What is it like to see a larger-than-life bird made up of a record-setting 1,218 individual drones fly seamlessly over a full stadium? What did it take to plan for that number of drones to come together to create the shapes of snowboarders and skiers and the five Olympic rings? While that was the plan, that didn't quite happen as expected, possibly due to hacking. But take a look behind the scenes of Intel's Olympic drone team as they prepared for this year's winter Olympics ceremonies and completed the record-setting flight that made NBC's delayed U.S. broadcasting of the opening ceremony.
Humans seem to be terrible at being responsible for even just one drone. And we're just now getting used to seeing reliable obstacle avoidance as standard features on prosumer drones. But what would it take to launch over 1,200 drones in close proximity to one another, each equipped with multi-colored LEDs and tasked with creating the most intricate moves of living creatures in a larger-than-life recreation?
This video dives into some of the challenges Intel's drone team came across in their run-up for the 2018 Winter Olympics opening ceremony. In freezing temperatures and ever-changing weather conditions, the team was eventually able to launch over twice the number of its Shooting Star drones from its previous 500-drone record, and the results were stunning. But the drones didn't get off the ground when they were originally planned.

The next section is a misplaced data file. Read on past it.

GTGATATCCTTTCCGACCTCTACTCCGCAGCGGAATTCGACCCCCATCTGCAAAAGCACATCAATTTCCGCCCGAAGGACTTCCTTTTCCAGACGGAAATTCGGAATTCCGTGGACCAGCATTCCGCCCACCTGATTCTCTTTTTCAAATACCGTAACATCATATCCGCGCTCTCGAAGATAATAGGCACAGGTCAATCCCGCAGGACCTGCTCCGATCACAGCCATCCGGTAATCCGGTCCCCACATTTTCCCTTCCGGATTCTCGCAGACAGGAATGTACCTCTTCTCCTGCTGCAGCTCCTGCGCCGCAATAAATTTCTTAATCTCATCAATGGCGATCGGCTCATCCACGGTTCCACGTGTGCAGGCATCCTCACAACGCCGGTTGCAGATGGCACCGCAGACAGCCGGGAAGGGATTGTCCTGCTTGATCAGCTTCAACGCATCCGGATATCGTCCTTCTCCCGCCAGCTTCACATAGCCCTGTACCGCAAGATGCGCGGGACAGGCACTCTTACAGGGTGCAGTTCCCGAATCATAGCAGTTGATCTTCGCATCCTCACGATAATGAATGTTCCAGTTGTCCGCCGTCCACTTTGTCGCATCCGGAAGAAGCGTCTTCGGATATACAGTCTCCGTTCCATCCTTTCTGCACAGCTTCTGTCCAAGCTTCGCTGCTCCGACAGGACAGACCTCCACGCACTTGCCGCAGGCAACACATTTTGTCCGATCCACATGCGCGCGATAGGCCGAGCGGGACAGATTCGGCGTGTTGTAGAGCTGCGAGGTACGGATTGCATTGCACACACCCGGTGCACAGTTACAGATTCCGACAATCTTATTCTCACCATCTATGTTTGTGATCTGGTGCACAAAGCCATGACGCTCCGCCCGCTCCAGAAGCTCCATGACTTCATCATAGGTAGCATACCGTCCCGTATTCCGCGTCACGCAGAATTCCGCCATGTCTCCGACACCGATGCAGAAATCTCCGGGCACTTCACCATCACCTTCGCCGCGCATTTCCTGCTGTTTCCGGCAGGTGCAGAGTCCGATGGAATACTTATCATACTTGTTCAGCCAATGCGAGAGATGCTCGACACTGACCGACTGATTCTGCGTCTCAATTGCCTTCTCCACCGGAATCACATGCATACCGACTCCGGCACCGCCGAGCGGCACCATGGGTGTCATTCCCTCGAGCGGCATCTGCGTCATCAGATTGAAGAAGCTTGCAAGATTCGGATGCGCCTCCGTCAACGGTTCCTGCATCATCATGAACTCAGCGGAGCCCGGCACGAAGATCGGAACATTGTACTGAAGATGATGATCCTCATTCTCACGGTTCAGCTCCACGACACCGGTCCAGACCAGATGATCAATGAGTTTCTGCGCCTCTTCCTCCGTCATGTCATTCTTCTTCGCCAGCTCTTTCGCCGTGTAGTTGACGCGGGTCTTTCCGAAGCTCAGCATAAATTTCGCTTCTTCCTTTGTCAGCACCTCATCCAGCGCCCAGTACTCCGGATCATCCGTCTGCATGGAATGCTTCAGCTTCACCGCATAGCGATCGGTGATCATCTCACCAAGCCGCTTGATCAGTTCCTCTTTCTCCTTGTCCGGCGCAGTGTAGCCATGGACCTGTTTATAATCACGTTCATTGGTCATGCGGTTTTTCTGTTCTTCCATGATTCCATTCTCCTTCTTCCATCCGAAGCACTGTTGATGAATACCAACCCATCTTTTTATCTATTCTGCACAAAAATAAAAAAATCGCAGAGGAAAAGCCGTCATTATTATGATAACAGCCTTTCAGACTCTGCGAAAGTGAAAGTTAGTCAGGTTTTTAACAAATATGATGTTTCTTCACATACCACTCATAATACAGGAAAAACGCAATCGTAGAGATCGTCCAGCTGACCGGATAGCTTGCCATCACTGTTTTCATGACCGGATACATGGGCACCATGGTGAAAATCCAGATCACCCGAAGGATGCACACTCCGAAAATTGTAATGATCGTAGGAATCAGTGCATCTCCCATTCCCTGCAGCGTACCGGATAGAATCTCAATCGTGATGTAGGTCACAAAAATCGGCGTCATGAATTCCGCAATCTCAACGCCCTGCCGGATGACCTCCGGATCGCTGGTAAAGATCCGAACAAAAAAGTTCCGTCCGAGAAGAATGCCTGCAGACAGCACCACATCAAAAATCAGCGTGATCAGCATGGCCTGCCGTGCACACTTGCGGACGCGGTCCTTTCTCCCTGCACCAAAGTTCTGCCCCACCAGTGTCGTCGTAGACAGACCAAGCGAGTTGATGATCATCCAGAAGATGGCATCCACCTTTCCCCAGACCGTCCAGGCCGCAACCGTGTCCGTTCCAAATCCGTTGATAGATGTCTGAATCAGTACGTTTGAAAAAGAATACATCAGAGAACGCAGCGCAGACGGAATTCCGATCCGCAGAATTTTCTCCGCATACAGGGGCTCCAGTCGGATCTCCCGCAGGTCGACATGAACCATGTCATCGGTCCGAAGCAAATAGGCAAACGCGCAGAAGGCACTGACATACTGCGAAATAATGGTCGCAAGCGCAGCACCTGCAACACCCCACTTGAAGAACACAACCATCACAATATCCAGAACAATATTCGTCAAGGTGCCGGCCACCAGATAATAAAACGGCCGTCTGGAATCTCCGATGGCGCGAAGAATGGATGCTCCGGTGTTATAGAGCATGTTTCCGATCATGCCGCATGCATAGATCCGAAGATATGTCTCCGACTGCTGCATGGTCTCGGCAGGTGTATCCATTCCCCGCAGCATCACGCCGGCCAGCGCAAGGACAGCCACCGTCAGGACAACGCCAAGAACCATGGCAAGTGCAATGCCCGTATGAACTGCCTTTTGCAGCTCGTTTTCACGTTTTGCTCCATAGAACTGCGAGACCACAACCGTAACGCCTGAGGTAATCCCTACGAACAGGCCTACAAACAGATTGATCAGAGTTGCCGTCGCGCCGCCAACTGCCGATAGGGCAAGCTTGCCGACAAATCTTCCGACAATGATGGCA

The display we saw in the U.S. was pre-recorded after a successful attempt at an earlier time. But the recorded event was not witnessed live by spectators or athletes on the ground in Pyeongchang. Originally, a smaller number of drones were supposed to take flight in order to assuage safety concerns for the thousands of people in the stadium at the time, but unspecified issues kept the live show from ever taking place. There are some rumblings that there may have been technical issues due to some kind of hacking. But we have yet to hear more definitive evidence. Update: The events that were related to possible hacking were not related to the drone show, according to Intel.
The drones Intel uses for these entertainment purposes are extremely lightweight and very susceptible to gusts of wind that could easily push them off their course. The technology running each drone's programs must also be incredibly complex to properly coordinate hundreds of individual vehicles to move in perfect synchronization. And with every event that has the world's attention serving as a magnet for those looking for the best opportunity to get a message out, hacking is always a possibility. It seems it may be some time before we can expect regular, safe, and dependable drone light shows on such a stage, but this is certainly a start.